How can we live without a condom?

Anthropology: Without a Condom to Monogamy: Why Do We Live in Couples?

In most small cultures, men live with several women. But seen globally, polygamy is rather rare, in large societies we have made monogamy the norm. But why actually?

Because gonorrhea, syphilis and co. Otherwise deprive our large societies of their children's blessings. In short, this is the essence of a study that Chris Bauch and Richard McElreath are now presenting in Nature Communications. They simulated on the computer how sexually transmitted diseases spread. They want to provide a new explanation for why monogamy was able to prevail among our ancestors.

They found that when people live together in small groups of a few dozen individuals, spontaneously occurring sexually transmitted diseases disappear sooner or later from the community - even if the people live polygamously. From a group size of 300 people, venereal diseases become a permanent problem, which means that a certain proportion of the group always has an illness.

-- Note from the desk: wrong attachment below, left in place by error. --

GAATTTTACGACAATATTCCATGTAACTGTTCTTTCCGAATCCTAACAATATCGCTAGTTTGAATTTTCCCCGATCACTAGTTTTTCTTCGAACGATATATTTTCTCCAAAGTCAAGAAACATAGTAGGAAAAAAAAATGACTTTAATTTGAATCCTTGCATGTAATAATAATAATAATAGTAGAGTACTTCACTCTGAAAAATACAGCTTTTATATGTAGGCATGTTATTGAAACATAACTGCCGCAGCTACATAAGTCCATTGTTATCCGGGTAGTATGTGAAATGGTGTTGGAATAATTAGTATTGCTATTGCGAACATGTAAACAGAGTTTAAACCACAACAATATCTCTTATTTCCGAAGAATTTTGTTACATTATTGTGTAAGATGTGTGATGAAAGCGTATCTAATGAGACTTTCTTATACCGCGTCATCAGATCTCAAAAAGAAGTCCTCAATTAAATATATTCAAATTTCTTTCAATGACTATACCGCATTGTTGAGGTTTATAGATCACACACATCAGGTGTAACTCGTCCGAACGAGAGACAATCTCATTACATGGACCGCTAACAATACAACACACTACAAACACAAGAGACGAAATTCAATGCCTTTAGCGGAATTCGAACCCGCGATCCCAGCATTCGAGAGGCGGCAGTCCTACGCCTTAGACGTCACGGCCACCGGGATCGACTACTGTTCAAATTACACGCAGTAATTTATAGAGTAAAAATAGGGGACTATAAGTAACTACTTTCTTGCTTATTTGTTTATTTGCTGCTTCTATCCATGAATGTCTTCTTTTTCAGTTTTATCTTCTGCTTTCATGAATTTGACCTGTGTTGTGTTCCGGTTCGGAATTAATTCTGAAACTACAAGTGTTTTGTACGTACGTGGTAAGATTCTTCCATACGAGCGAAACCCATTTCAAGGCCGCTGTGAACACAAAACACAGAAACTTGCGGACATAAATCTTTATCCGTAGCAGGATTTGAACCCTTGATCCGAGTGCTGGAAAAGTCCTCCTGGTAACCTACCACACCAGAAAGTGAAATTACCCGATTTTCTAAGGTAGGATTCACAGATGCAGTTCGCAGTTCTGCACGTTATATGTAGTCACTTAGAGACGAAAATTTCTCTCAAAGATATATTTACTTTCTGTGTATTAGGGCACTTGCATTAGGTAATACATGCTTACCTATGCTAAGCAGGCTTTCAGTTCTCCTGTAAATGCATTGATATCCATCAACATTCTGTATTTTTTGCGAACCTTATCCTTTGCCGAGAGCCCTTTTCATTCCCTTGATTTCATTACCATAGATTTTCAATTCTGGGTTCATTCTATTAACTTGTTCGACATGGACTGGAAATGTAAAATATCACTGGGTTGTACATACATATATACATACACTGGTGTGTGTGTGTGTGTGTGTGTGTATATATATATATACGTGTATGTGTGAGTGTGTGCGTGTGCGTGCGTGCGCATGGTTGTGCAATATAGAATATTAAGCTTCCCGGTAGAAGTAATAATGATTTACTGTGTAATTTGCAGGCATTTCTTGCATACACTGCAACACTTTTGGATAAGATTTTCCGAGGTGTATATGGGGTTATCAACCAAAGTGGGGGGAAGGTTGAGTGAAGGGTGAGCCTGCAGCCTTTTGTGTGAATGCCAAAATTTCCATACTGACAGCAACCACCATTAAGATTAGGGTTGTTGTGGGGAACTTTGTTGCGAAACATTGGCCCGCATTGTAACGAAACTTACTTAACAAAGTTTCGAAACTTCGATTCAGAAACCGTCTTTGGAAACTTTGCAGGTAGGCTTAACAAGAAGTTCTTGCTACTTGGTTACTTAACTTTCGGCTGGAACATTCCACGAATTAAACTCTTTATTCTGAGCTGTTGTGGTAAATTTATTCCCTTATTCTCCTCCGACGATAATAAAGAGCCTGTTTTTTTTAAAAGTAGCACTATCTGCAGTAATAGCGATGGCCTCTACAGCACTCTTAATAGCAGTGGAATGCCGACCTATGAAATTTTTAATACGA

Normally, it would be evolutionarily more favorable if a man lived with several women. However, diseases such as gonorrhea or chlamydiosis can clog the fallopian tubes, making women sterile. Syphilis destroys the central nervous system in the late stages and can be fatal as a result. If a man now lives monogamous and enforces this also with other group members, these diseases can no longer spread as strongly.

Up until now, anthropologists believed that it was more advantageous, especially for women, to live monogamous because the man could thus better support them in raising children. Or that men are in competition with one another and therefore shield their partner from rivals.

Imposing norms costs

With the latter strategy, however, the group pays with a lower birth rate, especially when the men impose their own approach on their peers (research speaks of "costly punishment"). For this reason, the evolutionary benefit of monogamy was rather unclear to anthropologists, and it was already suspected that sexually transmitted diseases could play a role in it.